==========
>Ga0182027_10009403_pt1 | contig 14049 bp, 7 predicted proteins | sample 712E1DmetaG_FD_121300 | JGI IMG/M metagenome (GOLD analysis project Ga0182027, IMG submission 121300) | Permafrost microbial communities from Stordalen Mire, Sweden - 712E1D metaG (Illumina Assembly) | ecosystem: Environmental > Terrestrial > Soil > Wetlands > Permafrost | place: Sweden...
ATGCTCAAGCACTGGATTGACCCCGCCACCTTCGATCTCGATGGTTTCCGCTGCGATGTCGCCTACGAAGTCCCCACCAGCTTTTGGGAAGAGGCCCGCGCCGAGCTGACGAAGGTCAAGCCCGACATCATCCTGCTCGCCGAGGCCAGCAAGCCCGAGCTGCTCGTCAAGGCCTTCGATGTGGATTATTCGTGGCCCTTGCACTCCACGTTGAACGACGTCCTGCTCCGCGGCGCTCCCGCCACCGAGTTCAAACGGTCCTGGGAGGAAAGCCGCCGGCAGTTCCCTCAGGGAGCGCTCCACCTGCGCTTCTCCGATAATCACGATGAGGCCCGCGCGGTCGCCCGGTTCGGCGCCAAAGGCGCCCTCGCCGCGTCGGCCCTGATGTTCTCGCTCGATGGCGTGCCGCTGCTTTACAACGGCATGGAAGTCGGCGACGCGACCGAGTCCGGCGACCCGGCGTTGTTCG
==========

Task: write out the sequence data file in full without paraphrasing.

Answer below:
>Ga0182027_10009403_pt1 | contig 14049 bp, 7 predicted proteins | sample 712E1DmetaG_FD_121300 | JGI IMG/M metagenome (GOLD analysis project Ga0182027, IMG submission 121300) | Permafrost microbial communities from Stordalen Mire, Sweden - 712E1D metaG (Illumina Assembly) | ecosystem: Environmental > Terrestrial > Soil > Wetlands > Permafrost | place: Sweden...
ATGCTCAAGCACTGGATTGACCCCGCCACCTTCGATCTCGATGGTTTCCGCTGCGATGTCGCCTACGAAGTCCCCACCAGCTTTTGGGAAGAGGCCCGCGCCGAGCTGACGAAGGTCAAGCCCGACATCATCCTGCTCGCCGAGGCCAGCAAGCCCGAGCTGCTCGTCAAGGCCTTCGATGTGGATTATTCGTGGCCCTTGCACTCCACGTTGAACGACGTCCTGCTCCGCGGCGCTCCCGCCACCGAGTTCAAACGGTCCTGGGAGGAAAGCCGCCGGCAGTTCCCTCAGGGAGCGCTCCACCTGCGCTTCTCCGATAATCACGATGAGGCCCGCGCGGTCGCCCGGTTCGGCGCCAAAGGCGCCCTCGCCGCGTCGGCCCTGATGTTCTCGCTCGATGGCGTGCCGCTGCTTTACAACGGCATGGAAGTCGGCGACGCGACCGAGTCCGGCGACCCGGCGTTGTTCG